How Gambling Affects Health and Wellbeing


Gambling is the wagering of something of value – usually money – on an event with some degree of chance, such as a lottery draw or a game of cards. It is a popular pastime and a global industry, and while many people enjoy gambling for fun or as a way to relax, it can lead to compulsive gambling which can have serious effects on health and wellbeing.

In the case of problem gambling, a combination of therapy and lifestyle changes can be effective. Cognitive-behavioral therapy (CBT) is one treatment that teaches people to resist unhealthy thoughts, such as the false belief that a series of losses signals an imminent win, and can teach them strategies for dealing with financial, work, and relationship problems. Treatment should also address any underlying conditions that might be contributing to the gambling addiction, such as depression or anxiety.

Although research into gambling’s benefits and costs is limited, some studies show that casinos can have beneficial impacts on local economies. These include bringing down unemployment rates, raising wages, and increasing tax revenues for the city in which they operate. These benefits may be offset by externalities such as increased crime and social service costs.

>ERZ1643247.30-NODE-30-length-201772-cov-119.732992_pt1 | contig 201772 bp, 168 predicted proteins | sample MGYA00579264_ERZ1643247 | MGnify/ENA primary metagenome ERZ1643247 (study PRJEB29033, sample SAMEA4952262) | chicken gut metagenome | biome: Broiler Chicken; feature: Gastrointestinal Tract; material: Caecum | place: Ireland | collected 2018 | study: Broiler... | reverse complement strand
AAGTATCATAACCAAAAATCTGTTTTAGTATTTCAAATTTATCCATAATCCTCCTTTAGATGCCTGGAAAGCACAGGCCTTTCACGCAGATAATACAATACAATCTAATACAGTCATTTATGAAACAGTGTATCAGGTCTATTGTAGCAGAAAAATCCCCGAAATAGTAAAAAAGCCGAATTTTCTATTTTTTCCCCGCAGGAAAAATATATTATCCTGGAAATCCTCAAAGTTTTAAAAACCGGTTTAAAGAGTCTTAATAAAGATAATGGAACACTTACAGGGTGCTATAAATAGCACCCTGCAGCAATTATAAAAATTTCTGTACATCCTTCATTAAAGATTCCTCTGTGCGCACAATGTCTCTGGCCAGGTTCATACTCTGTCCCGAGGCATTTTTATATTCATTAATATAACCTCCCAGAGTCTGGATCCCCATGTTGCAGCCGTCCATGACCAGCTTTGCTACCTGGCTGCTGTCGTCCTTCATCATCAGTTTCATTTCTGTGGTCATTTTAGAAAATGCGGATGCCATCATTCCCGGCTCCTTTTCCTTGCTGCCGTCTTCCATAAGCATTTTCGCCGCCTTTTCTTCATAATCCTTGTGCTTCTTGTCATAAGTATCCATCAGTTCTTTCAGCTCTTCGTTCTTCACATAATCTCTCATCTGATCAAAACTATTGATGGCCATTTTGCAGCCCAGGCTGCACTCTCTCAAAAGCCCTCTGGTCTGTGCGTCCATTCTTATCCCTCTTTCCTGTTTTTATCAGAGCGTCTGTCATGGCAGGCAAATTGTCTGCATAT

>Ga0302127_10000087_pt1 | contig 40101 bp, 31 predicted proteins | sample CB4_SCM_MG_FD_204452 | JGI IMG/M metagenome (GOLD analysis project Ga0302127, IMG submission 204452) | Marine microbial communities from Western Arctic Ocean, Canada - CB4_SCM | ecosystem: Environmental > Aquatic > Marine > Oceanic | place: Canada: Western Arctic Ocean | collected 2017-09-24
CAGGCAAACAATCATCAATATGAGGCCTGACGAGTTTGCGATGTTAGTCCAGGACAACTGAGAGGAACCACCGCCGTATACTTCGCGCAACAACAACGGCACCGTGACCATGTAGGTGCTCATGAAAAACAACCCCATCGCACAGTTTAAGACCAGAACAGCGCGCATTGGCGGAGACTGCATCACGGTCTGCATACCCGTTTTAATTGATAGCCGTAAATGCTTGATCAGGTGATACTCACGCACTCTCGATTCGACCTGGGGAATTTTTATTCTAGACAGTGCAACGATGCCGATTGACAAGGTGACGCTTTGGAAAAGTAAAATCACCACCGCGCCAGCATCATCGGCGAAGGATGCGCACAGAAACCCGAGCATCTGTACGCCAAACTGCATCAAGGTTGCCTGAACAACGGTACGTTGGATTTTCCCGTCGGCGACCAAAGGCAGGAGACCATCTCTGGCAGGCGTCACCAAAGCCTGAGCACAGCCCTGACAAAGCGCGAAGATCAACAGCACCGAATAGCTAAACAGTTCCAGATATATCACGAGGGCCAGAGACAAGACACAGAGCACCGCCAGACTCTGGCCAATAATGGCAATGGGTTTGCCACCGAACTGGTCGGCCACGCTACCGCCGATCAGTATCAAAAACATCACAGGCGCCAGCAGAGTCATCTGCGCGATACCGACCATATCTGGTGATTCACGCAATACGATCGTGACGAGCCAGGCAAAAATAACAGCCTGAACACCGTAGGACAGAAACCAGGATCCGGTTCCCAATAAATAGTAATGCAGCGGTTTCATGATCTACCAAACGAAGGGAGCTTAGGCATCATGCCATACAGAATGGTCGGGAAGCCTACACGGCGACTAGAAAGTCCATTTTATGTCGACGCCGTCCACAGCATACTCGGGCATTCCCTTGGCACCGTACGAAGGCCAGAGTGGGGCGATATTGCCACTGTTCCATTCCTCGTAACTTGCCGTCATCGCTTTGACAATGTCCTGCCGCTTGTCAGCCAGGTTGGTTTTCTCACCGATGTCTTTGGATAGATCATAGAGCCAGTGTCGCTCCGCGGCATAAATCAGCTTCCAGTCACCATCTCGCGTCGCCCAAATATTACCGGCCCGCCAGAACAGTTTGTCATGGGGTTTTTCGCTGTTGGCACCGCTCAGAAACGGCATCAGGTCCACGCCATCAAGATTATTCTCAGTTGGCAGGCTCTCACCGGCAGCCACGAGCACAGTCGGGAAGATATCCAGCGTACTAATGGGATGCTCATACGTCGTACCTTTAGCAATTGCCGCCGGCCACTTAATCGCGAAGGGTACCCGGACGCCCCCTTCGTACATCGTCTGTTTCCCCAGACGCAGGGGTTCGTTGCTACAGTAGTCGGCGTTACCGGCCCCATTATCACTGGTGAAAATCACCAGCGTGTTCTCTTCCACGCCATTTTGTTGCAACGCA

A growing body of evidence shows that gambling can be addictive and, if left untreated, can have serious negative consequences for a person’s health and well-being. For some, a serious gambling disorder can be life-threatening. If you feel your problem is threatening your life, please call 999 or visit A&E immediately. If you’re worried about debt caused by gambling, StepChange offers free and confidential debt advice.